Five states went to the polls yesterday, which gives the political press another occasion to tell you What It All Means. What it actually all means: We still have no idea what’s going to happen in November. In some places, an outsider was able to pick off the established candidate. And in others, the establishment was able to beat back an outsider. One thing is for sure: Sarah Palin had a great night.
Four of Palin’s five endorsees won their races, and the fifth, Alaskan Joe Miller, is on the cusp of a major upset. Miller, a former state court judge who looks like an Alaskan Chuck Norris, is leading Senator Lisa Murkowski by a few percentage points. It’s far-flung Alaska, so only 77 percent of precincts have reported, and absentee ballots still need to be counted. Few had heard of Miller until a few months ago, when Palin and the tea party endorsed him over Murkowski, perhaps because of an old rivalry Palin has with the Murkowski family. Palin beat Lisa’s father, Frank, to become Alaska’s governor in 2006.
Miller was outspent ten to one in the primary, and not a single poll suggested he had a shot at winning. That led many to wonder whether Palin still had any sway in Alaska. Note to press corps: don’t count your Mama Grizzlies until they’ve roared. To be sure, Palin's support didn't extend much beyond a few statements on Facebook and Twitter. Miller is ascribing his late success to a ballot referendum on whether parents should be notified before their kid has an abortion. Both Miller and Murkowski supported the measure, but Murkowski is broadly pro-choice, and Miller made sure everybody knew it.
Over on the other side of the 2008 GOP ticket: Lo and behold, John McCain still knows how to win a campaign. After some tense moments, McCain ran away with Arizona’s Republican Senate primary. He beat his opponent, former congressman J.D. Hayworth, by a nearly two-to-one margin. All it took was $20 million in ads, a double-down on the GOP party line, and an embrace of Arizona’s severe illegal-immigrant law. Now that he’s won the primary, he’s nearly assured of a fifth term in the Senate — he’s expected to soundly beat his Democratic challenger, Rodney Glassman. By the time it ends, he’ll be 80 years old.
Elsewhere in Arizona, Ben Quayle — the guy who looked like he was auditioning for American Psycho 2 when he said Barack Obama is the “Worst. President. In history.” — is one step closer to going to Washington and knocking the hell out of the place. Quayle pulled away from a pack of challengers to win the Republican nomination for the House district north of Phoenix. That whole thing when he pretended to have kids? Never mind that. He’s a Quayle — these things happen.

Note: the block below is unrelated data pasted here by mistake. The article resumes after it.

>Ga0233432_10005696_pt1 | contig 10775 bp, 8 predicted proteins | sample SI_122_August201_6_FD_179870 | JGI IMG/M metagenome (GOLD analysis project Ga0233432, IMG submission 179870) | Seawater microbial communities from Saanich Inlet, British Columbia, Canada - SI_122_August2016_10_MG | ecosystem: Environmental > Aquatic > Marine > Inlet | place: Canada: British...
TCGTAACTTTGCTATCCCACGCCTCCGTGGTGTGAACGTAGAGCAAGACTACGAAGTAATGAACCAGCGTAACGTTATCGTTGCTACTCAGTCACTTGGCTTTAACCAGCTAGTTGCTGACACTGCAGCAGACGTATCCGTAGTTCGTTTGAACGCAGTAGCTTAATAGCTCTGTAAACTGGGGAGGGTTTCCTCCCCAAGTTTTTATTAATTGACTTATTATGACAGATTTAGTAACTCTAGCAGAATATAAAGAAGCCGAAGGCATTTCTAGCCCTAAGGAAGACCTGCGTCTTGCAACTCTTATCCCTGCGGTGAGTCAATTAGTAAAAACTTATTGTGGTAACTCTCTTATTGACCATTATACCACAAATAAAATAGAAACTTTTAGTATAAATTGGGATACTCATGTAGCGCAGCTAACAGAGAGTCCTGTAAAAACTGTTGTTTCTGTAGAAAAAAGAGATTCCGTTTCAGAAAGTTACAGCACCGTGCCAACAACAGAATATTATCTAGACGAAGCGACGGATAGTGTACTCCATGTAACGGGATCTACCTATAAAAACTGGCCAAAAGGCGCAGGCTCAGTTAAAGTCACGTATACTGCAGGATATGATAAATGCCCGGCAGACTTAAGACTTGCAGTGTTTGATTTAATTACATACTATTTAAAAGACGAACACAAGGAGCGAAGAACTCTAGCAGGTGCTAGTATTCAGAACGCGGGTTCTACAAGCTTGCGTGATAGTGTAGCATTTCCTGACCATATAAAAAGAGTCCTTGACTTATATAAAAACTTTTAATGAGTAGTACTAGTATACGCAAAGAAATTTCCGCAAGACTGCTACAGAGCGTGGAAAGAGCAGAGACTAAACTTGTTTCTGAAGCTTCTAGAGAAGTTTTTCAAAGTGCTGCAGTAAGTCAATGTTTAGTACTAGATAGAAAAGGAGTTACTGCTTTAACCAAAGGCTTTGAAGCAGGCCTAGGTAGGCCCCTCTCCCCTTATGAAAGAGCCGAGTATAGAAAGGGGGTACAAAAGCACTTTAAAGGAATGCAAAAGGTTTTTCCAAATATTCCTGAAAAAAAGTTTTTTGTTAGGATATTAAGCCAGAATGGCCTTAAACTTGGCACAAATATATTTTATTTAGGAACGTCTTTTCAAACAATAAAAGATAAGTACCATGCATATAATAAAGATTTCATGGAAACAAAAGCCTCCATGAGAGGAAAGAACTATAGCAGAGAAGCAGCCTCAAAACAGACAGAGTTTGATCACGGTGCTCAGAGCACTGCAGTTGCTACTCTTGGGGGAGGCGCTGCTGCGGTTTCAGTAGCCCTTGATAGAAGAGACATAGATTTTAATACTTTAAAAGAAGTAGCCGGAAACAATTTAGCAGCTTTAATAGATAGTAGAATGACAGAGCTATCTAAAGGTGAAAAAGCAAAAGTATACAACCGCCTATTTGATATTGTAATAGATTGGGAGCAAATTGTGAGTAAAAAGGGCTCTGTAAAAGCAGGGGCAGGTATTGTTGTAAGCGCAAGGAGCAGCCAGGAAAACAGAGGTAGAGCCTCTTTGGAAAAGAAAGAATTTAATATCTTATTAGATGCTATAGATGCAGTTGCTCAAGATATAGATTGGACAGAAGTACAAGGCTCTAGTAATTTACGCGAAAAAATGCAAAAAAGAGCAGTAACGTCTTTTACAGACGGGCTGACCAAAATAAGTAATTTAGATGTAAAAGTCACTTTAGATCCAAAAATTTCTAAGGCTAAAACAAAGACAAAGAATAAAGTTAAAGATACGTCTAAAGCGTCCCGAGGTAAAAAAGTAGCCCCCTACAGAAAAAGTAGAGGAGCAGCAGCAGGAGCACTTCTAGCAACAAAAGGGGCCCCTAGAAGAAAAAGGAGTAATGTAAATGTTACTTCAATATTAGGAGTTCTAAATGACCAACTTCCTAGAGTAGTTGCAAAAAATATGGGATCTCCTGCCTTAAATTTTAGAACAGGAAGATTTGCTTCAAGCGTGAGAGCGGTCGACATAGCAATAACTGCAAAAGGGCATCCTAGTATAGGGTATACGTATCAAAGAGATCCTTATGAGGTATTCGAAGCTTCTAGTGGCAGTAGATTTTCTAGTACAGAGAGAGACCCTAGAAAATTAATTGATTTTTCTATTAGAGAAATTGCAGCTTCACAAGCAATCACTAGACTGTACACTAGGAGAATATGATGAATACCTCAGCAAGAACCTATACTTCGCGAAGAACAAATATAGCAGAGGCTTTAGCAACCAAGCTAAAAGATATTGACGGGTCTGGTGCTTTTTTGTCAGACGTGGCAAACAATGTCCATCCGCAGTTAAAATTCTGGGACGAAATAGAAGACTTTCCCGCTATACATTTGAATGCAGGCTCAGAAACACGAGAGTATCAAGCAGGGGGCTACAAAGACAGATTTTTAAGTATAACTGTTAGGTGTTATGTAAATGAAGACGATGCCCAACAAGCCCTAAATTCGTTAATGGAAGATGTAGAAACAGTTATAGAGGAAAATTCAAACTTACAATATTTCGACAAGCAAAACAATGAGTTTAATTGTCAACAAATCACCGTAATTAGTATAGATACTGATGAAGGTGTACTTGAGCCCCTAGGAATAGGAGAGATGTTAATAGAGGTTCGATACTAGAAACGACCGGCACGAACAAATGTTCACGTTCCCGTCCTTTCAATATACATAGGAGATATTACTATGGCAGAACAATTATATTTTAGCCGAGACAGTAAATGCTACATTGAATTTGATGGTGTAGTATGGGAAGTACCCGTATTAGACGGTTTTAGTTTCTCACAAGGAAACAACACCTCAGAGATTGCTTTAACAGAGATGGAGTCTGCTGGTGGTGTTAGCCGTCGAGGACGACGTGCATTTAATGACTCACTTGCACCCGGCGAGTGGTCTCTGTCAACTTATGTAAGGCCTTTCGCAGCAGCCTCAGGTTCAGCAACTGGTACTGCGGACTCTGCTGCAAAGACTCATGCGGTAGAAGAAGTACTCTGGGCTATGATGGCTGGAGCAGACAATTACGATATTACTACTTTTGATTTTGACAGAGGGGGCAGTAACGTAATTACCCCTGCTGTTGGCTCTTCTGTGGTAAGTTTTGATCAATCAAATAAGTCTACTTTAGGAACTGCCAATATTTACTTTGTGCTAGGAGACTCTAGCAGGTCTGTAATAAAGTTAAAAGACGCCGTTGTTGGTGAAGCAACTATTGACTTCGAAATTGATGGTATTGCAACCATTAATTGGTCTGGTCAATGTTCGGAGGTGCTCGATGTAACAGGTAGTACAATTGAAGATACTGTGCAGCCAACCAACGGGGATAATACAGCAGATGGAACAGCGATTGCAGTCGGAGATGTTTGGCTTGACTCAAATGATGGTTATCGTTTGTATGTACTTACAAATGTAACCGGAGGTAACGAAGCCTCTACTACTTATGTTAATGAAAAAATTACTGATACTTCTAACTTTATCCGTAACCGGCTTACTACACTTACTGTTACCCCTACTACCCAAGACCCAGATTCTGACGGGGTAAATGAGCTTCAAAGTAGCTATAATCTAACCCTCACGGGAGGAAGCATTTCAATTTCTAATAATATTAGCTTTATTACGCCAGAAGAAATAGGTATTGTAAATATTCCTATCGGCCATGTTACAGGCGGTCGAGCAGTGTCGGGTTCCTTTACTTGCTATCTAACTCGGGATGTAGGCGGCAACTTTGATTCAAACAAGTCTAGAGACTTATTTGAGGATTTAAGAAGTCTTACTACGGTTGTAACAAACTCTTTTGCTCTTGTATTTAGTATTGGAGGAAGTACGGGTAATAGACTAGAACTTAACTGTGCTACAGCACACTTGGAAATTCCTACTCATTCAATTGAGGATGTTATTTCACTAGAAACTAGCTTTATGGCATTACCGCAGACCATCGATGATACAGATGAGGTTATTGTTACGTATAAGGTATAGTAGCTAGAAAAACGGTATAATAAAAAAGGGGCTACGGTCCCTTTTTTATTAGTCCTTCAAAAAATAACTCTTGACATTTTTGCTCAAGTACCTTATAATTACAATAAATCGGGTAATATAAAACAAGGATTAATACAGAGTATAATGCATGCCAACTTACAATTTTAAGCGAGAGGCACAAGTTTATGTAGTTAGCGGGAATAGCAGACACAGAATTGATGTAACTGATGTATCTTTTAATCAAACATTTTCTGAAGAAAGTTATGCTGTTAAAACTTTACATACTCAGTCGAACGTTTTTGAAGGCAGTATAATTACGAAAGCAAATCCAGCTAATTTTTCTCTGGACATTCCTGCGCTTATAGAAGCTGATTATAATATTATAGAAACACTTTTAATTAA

In Florida, Rick Scott (net worth: $219 million) emerged victorious over his opponent, Bill McCollum. Scott blitzed the airwaves and, with the help of a closely allied political committee, spent nearly $39 million. The ads didn’t just get nasty, they got scatological. One compared McCollum, Florida’s attorney general, to a dirty diaper that needed to be changed.
McCollum, meanwhile, reeked of the establishment. A career politician, he tried to use the attorney general slot as a step to the governor’s mansion. And despite being outspent three to one on the air, he nearly pulled it off. He was slightly favored in polls leading up to primary night, largely because of a massive Medicare scandal at Scott’s former health-care firm.
But ultimately, McCollum couldn’t stop the guy who stopped the public option. Scott is a favorite of the right for his work against what Obama’s health-care bill could’ve been. He led the fight to strip Obamacare of the public option, which for Republicans is tantamount to stopping the spread of socialism. McCollum, meanwhile, was just the guy who hadn’t been involved in the biggest Medicare fraud settlement of all time. But in Florida circa 2010, that’s not enough to win a primary.
Florida’s other outsider candidate who happened to be obscenely rich didn’t fare as well. Jeff Greene (net worth: $1.4 billion) was not able to convince Florida, a state that saw one in every twenty houses foreclosed in 2008, that a man who earned his money shorting the subprime housing market deserved to be its Senator. Greene lost to Congressman Kendrick Meek by more than twenty points in the Democrats’ Senate primary. Meek will face Republican Marco Rubio and newly Independent Charlie Christ in the general election.
Palin will almost certainly endorse Rubio. But by November, she may be no longer be America's equivalent of the psychic World Cup octopus. Remember, we still have no idea what's going to happen in November. Especially if Sarah Palin is involved.